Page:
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Wine at the 51st Parallel

Vitzenburger Schlossberg

Wine at the 51st Parallel

By Christoph Raffelt


Heading north from Franken, across the Thüringen Forest toward Berlin or the Baltic Sea, the view is conspicuously flat — except along the Unstrut, Saale, and Elbe rivers. Off the standard tourist routes, few visitors anticipate the hilly landscape, framed with old buildings and picturesque vineyard huts. Even fewer know that Freyburg, with its 4,500 inhabitants, is the birthplace and headquarters of Germany’s largest sparkling wine producer, known since 1895 as Rotkäppchen (“little red riding hood”) for its memorable red closures.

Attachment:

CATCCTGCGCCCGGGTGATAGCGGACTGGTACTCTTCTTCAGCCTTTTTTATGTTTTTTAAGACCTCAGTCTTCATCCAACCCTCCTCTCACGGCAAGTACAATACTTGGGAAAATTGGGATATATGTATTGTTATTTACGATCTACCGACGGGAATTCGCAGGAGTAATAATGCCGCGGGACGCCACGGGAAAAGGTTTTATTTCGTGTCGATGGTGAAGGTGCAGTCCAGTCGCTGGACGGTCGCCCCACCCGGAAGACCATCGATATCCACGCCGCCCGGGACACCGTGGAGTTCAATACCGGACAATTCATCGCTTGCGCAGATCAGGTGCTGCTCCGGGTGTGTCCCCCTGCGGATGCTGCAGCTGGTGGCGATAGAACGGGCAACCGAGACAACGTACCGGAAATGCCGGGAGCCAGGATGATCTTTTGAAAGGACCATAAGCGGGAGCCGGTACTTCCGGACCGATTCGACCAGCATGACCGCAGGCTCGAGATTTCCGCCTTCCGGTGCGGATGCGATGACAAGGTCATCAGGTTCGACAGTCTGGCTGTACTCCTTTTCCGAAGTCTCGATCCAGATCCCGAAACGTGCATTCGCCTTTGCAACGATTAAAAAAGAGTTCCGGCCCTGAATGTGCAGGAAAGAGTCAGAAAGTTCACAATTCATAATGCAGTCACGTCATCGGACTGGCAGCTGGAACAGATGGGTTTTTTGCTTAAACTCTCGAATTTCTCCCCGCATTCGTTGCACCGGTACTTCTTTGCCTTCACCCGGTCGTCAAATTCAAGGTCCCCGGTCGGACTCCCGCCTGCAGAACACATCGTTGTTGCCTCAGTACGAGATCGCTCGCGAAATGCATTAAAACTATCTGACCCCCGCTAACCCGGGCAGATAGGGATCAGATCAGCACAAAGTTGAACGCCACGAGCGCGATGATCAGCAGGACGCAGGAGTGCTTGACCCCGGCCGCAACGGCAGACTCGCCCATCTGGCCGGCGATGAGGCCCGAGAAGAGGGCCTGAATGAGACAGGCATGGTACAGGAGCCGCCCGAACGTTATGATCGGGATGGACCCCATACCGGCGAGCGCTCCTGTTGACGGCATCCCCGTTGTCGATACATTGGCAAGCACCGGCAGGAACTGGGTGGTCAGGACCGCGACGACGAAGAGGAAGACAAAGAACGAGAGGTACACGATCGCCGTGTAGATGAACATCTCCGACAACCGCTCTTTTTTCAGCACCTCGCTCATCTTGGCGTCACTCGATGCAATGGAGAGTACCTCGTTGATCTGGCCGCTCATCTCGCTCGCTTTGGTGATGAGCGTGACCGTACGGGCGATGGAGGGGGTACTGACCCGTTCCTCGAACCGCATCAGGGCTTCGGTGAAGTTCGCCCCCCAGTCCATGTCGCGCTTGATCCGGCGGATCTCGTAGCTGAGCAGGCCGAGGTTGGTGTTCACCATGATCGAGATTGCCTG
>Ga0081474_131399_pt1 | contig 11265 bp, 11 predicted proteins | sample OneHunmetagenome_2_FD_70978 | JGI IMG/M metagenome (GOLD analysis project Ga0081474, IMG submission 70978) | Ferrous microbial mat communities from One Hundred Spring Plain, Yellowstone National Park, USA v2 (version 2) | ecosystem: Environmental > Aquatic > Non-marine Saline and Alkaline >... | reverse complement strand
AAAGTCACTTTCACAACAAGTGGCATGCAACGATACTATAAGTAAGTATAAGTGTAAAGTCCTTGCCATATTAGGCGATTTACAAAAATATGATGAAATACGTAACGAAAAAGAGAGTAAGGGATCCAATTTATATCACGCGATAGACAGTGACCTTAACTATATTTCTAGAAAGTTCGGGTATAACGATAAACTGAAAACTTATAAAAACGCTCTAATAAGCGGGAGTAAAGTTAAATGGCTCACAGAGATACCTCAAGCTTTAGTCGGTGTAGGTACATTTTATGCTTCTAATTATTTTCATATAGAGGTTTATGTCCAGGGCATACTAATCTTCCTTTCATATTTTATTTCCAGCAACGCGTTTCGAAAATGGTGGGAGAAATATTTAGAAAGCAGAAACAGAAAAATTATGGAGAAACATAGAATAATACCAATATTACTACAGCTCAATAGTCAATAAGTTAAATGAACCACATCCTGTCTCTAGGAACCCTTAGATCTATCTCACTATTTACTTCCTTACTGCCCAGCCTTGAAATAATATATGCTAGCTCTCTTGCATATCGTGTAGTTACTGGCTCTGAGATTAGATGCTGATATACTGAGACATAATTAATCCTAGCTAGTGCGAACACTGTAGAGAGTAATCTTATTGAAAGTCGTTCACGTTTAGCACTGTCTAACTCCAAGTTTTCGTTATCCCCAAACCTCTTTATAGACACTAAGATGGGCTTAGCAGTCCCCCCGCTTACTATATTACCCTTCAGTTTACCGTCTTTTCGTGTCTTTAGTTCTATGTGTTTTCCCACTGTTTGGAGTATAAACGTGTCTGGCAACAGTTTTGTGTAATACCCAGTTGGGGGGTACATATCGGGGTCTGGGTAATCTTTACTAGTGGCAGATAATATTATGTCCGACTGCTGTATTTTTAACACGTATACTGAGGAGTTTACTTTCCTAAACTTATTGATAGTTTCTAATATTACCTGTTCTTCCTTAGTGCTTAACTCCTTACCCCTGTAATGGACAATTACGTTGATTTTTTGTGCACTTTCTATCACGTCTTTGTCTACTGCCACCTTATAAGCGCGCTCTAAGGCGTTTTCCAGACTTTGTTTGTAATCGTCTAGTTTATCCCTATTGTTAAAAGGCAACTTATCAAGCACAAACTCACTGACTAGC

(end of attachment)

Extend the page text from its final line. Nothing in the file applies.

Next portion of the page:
Standing before the estate’s well-preserved, historical buildings, reminiscent of Reims and Épernay, one might have the impression that the little-known winegrowing region of Saale-Unstrut has followed a straight path to the here and now. Yet, one would be mistaken. While Rotkäppchen maneuvered its way through the Roaring Twenties, Great Depression, Nazi regime, Second World War, conversion into a nationalized company, and ultimately the rise and fall of the GDR to become one of the few East German companies to find post-Socialism success in the west, the rest of the region’s winegrowers were forced to navigate less well-trodden paths...


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